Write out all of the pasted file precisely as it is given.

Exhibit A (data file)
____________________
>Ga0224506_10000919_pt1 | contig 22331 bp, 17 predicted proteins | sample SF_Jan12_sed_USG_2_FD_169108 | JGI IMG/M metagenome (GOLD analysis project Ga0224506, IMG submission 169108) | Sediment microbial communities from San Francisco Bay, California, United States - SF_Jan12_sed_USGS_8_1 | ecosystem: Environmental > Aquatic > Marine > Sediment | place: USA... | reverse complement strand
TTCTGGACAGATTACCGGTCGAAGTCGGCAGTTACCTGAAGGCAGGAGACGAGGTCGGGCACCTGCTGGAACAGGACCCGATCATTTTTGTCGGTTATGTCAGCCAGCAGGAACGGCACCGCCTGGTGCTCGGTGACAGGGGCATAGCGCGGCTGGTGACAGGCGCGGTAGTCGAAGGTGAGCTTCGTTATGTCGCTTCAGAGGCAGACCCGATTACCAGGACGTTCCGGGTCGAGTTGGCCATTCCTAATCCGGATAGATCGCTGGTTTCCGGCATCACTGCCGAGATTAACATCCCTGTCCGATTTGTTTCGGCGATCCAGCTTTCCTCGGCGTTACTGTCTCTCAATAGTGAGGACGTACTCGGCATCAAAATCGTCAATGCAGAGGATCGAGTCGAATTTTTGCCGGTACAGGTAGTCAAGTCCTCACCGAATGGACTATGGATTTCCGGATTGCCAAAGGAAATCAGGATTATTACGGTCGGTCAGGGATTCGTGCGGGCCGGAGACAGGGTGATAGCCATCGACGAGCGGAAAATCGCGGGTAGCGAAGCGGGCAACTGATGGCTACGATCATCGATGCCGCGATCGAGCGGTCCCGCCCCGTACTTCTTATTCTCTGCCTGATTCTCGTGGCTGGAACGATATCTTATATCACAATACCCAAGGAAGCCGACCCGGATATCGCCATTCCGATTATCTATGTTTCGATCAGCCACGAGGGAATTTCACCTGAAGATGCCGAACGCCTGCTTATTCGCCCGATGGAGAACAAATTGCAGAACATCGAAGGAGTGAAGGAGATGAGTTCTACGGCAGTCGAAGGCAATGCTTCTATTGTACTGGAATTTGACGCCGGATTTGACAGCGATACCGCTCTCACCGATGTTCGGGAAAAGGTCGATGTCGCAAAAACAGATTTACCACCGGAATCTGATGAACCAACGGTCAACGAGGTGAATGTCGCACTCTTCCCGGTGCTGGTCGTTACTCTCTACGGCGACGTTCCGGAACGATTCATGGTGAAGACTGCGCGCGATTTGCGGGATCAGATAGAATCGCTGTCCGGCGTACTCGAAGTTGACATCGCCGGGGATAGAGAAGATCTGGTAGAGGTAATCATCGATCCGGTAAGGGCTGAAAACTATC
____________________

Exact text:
>Ga0224506_10000919_pt1 | contig 22331 bp, 17 predicted proteins | sample SF_Jan12_sed_USG_2_FD_169108 | JGI IMG/M metagenome (GOLD analysis project Ga0224506, IMG submission 169108) | Sediment microbial communities from San Francisco Bay, California, United States - SF_Jan12_sed_USGS_8_1 | ecosystem: Environmental > Aquatic > Marine > Sediment | place: USA... | reverse complement strand
TTCTGGACAGATTACCGGTCGAAGTCGGCAGTTACCTGAAGGCAGGAGACGAGGTCGGGCACCTGCTGGAACAGGACCCGATCATTTTTGTCGGTTATGTCAGCCAGCAGGAACGGCACCGCCTGGTGCTCGGTGACAGGGGCATAGCGCGGCTGGTGACAGGCGCGGTAGTCGAAGGTGAGCTTCGTTATGTCGCTTCAGAGGCAGACCCGATTACCAGGACGTTCCGGGTCGAGTTGGCCATTCCTAATCCGGATAGATCGCTGGTTTCCGGCATCACTGCCGAGATTAACATCCCTGTCCGATTTGTTTCGGCGATCCAGCTTTCCTCGGCGTTACTGTCTCTCAATAGTGAGGACGTACTCGGCATCAAAATCGTCAATGCAGAGGATCGAGTCGAATTTTTGCCGGTACAGGTAGTCAAGTCCTCACCGAATGGACTATGGATTTCCGGATTGCCAAAGGAAATCAGGATTATTACGGTCGGTCAGGGATTCGTGCGGGCCGGAGACAGGGTGATAGCCATCGACGAGCGGAAAATCGCGGGTAGCGAAGCGGGCAACTGATGGCTACGATCATCGATGCCGCGATCGAGCGGTCCCGCCCCGTACTTCTTATTCTCTGCCTGATTCTCGTGGCTGGAACGATATCTTATATCACAATACCCAAGGAAGCCGACCCGGATATCGCCATTCCGATTATCTATGTTTCGATCAGCCACGAGGGAATTTCACCTGAAGATGCCGAACGCCTGCTTATTCGCCCGATGGAGAACAAATTGCAGAACATCGAAGGAGTGAAGGAGATGAGTTCTACGGCAGTCGAAGGCAATGCTTCTATTGTACTGGAATTTGACGCCGGATTTGACAGCGATACCGCTCTCACCGATGTTCGGGAAAAGGTCGATGTCGCAAAAACAGATTTACCACCGGAATCTGATGAACCAACGGTCAACGAGGTGAATGTCGCACTCTTCCCGGTGCTGGTCGTTACTCTCTACGGCGACGTTCCGGAACGATTCATGGTGAAGACTGCGCGCGATTTGCGGGATCAGATAGAATCGCTGTCCGGCGTACTCGAAGTTGACATCGCCGGGGATAGAGAAGATCTGGTAGAGGTAATCATCGATCCGGTAAGGGCTGAAAACTATC